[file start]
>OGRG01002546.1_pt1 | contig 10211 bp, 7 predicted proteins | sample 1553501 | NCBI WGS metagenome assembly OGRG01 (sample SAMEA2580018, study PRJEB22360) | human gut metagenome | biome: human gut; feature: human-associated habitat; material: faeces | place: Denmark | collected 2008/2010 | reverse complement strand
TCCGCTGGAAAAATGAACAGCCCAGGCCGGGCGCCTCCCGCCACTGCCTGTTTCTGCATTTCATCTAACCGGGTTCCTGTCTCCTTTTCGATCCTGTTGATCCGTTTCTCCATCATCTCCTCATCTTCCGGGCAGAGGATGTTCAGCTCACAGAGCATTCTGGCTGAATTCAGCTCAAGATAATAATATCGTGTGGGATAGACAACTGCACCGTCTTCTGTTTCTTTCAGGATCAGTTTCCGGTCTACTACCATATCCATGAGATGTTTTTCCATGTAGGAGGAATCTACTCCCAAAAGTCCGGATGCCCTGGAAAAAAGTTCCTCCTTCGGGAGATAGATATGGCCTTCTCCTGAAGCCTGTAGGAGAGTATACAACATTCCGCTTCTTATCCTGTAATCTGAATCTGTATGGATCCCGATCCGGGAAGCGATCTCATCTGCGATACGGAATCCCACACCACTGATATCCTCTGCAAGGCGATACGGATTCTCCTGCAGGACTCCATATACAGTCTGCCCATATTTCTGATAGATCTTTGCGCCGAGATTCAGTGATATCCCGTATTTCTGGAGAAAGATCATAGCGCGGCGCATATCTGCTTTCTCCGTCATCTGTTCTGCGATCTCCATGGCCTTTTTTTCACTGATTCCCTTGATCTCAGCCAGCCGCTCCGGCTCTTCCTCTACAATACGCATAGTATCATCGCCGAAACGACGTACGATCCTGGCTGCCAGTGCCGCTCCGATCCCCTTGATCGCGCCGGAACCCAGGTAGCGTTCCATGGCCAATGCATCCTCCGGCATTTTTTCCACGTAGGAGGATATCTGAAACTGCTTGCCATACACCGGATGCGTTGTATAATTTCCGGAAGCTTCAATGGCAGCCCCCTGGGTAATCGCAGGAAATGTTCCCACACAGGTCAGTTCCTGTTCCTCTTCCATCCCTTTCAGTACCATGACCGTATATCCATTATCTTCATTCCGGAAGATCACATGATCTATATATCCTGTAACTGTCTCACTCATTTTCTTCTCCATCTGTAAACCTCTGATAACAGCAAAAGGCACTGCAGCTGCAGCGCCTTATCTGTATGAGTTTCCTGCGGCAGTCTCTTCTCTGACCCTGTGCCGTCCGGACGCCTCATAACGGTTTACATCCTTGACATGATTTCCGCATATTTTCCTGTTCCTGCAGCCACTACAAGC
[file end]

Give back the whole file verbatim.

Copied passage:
>OGRG01002546.1_pt1 | contig 10211 bp, 7 predicted proteins | sample 1553501 | NCBI WGS metagenome assembly OGRG01 (sample SAMEA2580018, study PRJEB22360) | human gut metagenome | biome: human gut; feature: human-associated habitat; material: faeces | place: Denmark | collected 2008/2010 | reverse complement strand
TCCGCTGGAAAAATGAACAGCCCAGGCCGGGCGCCTCCCGCCACTGCCTGTTTCTGCATTTCATCTAACCGGGTTCCTGTCTCCTTTTCGATCCTGTTGATCCGTTTCTCCATCATCTCCTCATCTTCCGGGCAGAGGATGTTCAGCTCACAGAGCATTCTGGCTGAATTCAGCTCAAGATAATAATATCGTGTGGGATAGACAACTGCACCGTCTTCTGTTTCTTTCAGGATCAGTTTCCGGTCTACTACCATATCCATGAGATGTTTTTCCATGTAGGAGGAATCTACTCCCAAAAGTCCGGATGCCCTGGAAAAAAGTTCCTCCTTCGGGAGATAGATATGGCCTTCTCCTGAAGCCTGTAGGAGAGTATACAACATTCCGCTTCTTATCCTGTAATCTGAATCTGTATGGATCCCGATCCGGGAAGCGATCTCATCTGCGATACGGAATCCCACACCACTGATATCCTCTGCAAGGCGATACGGATTCTCCTGCAGGACTCCATATACAGTCTGCCCATATTTCTGATAGATCTTTGCGCCGAGATTCAGTGATATCCCGTATTTCTGGAGAAAGATCATAGCGCGGCGCATATCTGCTTTCTCCGTCATCTGTTCTGCGATCTCCATGGCCTTTTTTTCACTGATTCCCTTGATCTCAGCCAGCCGCTCCGGCTCTTCCTCTACAATACGCATAGTATCATCGCCGAAACGACGTACGATCCTGGCTGCCAGTGCCGCTCCGATCCCCTTGATCGCGCCGGAACCCAGGTAGCGTTCCATGGCCAATGCATCCTCCGGCATTTTTTCCACGTAGGAGGATATCTGAAACTGCTTGCCATACACCGGATGCGTTGTATAATTTCCGGAAGCTTCAATGGCAGCCCCCTGGGTAATCGCAGGAAATGTTCCCACACAGGTCAGTTCCTGTTCCTCTTCCATCCCTTTCAGTACCATGACCGTATATCCATTATCTTCATTCCGGAAGATCACATGATCTATATATCCTGTAACTGTCTCACTCATTTTCTTCTCCATCTGTAAACCTCTGATAACAGCAAAAGGCACTGCAGCTGCAGCGCCTTATCTGTATGAGTTTCCTGCGGCAGTCTCTTCTCTGACCCTGTGCCGTCCGGACGCCTCATAACGGTTTACATCCTTGACATGATTTCCGCATATTTTCCTGTTCCTGCAGCCACTACAAGC